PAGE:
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Storen happy to work under the radar

MLB.com @boomskie

SAN DIEGO -- Lost in the hubbub of the way Wednesday's Nationals game ended at Chase Field was the fact that closer Drew Storen came on in the ninth inning and struck out the D-backs in order to record his 10th save.

And that's just the way Storen likes it.

Full Game Coverage

SAN DIEGO -- Lost in the hubbub of the way Wednesday's Nationals game ended at Chase Field was the fact that closer Drew Storen came on in the ninth inning and struck out the D-backs in order to record his 10th save.

And that's just the way Storen likes it.

Full Game Coverage

"If I don't do any interviews, I know I'm having a good year," Storen said on Thursday as his team began what turned out to be a rare rain-delayed four-game series against the Padres at Petco Park. "I'm like a field-goal kicker or a goalie. If I'm not talked about, I figure that's probably a good thing."

In Wednesday's case, Bryce Harper was ejected for arguing a check swing on a third strike to end Washington's half of the seventh inning. Two innings later, Michael Taylor -- hitting in Harper's spot -- smacked his first career grand slam, wiping out Arizona's one-run lead and winning the game, 9-6.

Storen did his essential part striking out Jordan Pacheco, Nick Ahmed and Cliff Pennington to close it out just after Taylor gave the Nats the lead. Afterward, reporters sought out Taylor and Harper and a bit of starter Gio Gonzalez on the side. Storen was the invisible man, and he laughed about it.

Really, that is the lot of the closer. Save 45 games during the course of a season and that's just doing your job. But blow a couple and the media will be on you like a swarm.

"I'm good with that," Storen said. "If people don't really pay attention, if it's not exciting, that's fine. I want to be boring. I want to just be, 'Boom, boom, boom, and there we go.' Because any jams I get in, I'm causing it. I want to get three outs as quickly as I can."

Storen has been to the dark side before, of course, blowing key games in the 2012 and '15 National League Division Series against the Cardinals and Giants, respectively. And it isn't as if he's reticent about giving interviews.

His father, Mark Storen, using the stage name Mark Patrick, was a longtime sportscaster and had a Major League Baseball talk show for what was then XM Radio. So Drew, now 27, was steeped in media tradition.

When he's not working out, Storen is at his locker every day come success, failure or just to hang around and chat. The Nationals picked him 10th overall out of Stanford in the 2009 First-Year Player Draft, just nine spots after Washington drafted Stephen Strasburg.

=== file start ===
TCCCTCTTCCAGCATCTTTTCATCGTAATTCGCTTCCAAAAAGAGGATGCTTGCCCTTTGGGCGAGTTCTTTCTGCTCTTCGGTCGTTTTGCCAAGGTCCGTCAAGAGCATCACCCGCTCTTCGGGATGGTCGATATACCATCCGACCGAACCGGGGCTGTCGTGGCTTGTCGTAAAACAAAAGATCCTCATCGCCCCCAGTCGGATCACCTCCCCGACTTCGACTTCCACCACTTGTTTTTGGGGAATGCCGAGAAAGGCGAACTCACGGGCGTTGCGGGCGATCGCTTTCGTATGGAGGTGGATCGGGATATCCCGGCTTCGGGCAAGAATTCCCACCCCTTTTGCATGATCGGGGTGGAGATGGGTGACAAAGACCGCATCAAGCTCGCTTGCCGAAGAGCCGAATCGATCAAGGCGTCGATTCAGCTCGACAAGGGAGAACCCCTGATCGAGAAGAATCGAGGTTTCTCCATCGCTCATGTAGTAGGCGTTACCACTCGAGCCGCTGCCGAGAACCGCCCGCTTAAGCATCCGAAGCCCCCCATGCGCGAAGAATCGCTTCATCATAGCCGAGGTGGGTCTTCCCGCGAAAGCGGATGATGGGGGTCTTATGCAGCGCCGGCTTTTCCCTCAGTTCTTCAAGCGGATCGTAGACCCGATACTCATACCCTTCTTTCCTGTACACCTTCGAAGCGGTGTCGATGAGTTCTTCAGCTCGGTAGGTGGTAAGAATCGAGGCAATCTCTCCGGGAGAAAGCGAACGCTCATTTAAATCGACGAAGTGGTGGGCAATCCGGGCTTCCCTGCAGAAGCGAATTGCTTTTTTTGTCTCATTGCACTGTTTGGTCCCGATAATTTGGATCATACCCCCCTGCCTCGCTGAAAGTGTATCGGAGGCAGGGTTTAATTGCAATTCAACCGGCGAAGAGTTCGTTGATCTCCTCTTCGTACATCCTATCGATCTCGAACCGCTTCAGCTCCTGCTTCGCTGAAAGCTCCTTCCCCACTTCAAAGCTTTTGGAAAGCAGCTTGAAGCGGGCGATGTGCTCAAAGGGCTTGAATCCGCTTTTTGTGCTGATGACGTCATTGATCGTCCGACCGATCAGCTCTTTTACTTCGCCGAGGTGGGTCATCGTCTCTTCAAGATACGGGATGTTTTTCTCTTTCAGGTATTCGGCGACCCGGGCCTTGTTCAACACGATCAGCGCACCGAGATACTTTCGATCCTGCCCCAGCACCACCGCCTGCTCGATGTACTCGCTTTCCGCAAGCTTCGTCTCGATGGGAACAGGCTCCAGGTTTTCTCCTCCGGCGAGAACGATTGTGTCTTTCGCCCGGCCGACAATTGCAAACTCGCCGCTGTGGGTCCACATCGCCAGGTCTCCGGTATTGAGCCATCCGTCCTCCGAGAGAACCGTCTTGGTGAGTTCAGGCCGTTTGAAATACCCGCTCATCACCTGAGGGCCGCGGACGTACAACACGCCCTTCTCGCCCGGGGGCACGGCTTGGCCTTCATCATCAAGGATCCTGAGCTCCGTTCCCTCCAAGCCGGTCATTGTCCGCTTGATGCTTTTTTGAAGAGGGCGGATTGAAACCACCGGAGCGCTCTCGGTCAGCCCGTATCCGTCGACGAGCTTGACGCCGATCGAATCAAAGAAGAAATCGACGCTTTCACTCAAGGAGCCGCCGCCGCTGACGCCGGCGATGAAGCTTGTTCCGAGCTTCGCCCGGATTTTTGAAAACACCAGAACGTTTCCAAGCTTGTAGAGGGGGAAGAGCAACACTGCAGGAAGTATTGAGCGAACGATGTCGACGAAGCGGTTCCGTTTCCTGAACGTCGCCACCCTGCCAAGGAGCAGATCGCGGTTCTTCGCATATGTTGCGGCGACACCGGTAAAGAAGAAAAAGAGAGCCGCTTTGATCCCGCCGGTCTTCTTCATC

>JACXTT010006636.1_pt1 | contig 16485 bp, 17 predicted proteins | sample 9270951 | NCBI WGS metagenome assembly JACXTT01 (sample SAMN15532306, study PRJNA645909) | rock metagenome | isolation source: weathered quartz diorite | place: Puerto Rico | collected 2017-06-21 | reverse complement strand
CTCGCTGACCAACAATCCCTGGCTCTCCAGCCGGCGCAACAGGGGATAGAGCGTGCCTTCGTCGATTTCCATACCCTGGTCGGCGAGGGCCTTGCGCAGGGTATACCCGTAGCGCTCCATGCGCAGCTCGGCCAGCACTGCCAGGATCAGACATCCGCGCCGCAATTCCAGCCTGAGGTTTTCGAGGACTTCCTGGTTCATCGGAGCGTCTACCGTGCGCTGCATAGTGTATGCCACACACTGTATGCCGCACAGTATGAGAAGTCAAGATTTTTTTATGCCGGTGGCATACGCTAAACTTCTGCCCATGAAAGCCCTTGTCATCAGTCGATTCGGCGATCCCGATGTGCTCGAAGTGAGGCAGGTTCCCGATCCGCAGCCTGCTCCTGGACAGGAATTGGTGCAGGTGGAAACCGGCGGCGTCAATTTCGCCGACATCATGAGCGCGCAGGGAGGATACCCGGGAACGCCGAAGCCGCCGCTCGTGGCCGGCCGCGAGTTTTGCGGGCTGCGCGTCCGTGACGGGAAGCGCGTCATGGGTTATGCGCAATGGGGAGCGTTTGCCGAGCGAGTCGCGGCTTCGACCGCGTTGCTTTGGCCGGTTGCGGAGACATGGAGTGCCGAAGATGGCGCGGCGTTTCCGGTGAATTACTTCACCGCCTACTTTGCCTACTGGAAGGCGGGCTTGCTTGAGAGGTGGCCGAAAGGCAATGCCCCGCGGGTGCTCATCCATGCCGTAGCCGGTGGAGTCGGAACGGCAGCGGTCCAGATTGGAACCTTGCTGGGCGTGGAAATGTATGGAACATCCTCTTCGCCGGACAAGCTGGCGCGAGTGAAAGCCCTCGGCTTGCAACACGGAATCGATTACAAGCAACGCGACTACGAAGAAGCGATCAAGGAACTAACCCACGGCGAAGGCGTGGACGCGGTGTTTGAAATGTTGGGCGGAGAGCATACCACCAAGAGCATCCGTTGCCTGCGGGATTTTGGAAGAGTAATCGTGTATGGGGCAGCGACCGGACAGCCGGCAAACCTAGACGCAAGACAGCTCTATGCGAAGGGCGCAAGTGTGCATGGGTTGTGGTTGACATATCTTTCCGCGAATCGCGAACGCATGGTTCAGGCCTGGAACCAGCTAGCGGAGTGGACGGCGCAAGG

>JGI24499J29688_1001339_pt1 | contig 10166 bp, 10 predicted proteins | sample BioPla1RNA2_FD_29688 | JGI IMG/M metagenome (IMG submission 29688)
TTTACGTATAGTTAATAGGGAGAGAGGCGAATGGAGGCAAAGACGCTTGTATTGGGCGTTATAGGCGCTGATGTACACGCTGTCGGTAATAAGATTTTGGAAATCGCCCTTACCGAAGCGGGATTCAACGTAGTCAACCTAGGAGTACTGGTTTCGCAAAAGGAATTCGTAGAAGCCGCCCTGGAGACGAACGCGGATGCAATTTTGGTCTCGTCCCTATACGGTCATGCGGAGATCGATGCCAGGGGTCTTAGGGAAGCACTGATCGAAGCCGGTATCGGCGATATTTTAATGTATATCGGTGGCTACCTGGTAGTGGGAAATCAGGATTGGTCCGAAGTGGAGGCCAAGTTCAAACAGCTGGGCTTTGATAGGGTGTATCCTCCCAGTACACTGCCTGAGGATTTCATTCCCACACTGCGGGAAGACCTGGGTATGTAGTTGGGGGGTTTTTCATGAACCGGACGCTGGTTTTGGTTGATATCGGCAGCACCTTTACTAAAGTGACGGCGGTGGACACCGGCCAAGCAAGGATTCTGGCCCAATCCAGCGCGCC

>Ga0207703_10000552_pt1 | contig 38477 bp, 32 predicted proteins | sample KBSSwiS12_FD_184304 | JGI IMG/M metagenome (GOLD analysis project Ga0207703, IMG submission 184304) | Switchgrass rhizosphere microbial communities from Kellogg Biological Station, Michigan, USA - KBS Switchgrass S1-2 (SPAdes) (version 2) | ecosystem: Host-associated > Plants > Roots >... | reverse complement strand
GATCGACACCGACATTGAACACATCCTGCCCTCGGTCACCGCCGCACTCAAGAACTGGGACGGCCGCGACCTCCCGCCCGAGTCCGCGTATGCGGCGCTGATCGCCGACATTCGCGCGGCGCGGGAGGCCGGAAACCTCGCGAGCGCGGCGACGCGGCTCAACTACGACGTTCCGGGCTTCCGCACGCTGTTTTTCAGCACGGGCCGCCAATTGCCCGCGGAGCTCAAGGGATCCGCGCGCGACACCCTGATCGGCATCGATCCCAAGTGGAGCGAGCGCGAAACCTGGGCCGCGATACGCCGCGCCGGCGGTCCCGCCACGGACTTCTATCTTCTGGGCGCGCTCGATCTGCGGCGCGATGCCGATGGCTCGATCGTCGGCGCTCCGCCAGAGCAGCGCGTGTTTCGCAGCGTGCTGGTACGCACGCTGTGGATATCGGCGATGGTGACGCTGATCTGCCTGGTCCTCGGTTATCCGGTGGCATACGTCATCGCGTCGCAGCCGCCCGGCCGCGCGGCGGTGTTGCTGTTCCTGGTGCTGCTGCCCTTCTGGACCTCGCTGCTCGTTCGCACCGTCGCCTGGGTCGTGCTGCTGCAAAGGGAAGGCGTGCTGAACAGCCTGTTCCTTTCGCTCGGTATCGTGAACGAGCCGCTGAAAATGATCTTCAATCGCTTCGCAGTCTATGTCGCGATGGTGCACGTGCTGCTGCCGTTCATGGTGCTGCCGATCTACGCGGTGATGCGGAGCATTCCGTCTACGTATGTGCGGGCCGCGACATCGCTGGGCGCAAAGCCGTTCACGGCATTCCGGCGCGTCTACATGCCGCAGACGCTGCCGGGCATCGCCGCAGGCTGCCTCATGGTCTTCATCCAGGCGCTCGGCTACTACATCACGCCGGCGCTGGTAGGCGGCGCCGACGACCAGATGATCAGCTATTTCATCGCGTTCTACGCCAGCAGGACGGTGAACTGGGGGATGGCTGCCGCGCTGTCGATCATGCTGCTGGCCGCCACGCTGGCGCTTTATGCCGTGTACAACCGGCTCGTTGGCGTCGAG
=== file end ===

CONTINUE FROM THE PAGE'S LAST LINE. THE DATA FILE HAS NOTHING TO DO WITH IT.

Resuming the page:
Failure is a huge part of baseball, and Storen learned how to deal with that as a kid. Padres legendary closer Trevor Hoffman used to good-naturedly complain that reporters almost never wanted to talk to him after most of his non-milestone saves as he set an NL record with 601. But when he blew 76, they always wanted to ask him why.

Storen took his cue from Hoffman and Brad Lidge, who played briefly with Storen on the Nats in 2012 before he retired. Lidge was famously known for holding court and answering all questions after blowing Game 5 of the 2005 NL Championship Series when Albert Pujols of the Cardinals hit a three-run ninth-inning homer at Minute Maid Park with the Astros on the brink of clinching.

Storen's father told him to emulate Lidge and so much more. Asked how much influence his father had on him, Storen said:

"A ton. The sooner you face the music, the sooner it goes away. I'd much rather stand there and tell you my side of things. It's nothing personal. You guys have a job to do. Dad said you should always be there. It's easy to sit there and do interviews that are good. You have to stand there and answer questions when things aren't going well. That's part of the business."

How refreshing. Storen is smart, affable and well versed. He was drafted as a junior and wants to eventually return to Stanford and finish his degree in product design. Storen loves to draw and wants to design baseball cleats someday. His mother, Pam, is a graphic designer, and he inherited his artistic side from her.

Because of his education, Storen said he believes he's playing on "house money." Because when his baseball career ultimately ends, he'll have his education to fall back on to take his life in another direction. But for now, his goal is to keep improving as a pitcher.

"Drew is smart. He's always been smart," Nationals pitching coach Steve McCatty said with a hearty laugh. "But sometimes smart can kill you in baseball. Drew is a tinkerer. But all the tinkering in between has allowed him to come up with a really, really good changeup. So because of it, Drew has become a much better pitcher."

In that way Storen is also mimicking Hoffman, who built his career upon the spacing between throwing a fastball and a changeup. When done correctly, both pitches are thrown with the same motion and come out of the hand the same way, but the changeup is much slower. It's the art of deception, and that is by design.

The more Storen perfects it, the more success he'll enjoy. And the less attention he'll be paid. That, of course, is also by design.

Barry M. Bloom is a national reporter for MLB.com and writes an MLBlog, Boomskie on Baseball. Follow @boomskie on Twitter.

This story was not subject to the approval of Major League Baseball or its clubs.

Washington Nationals, Drew Storen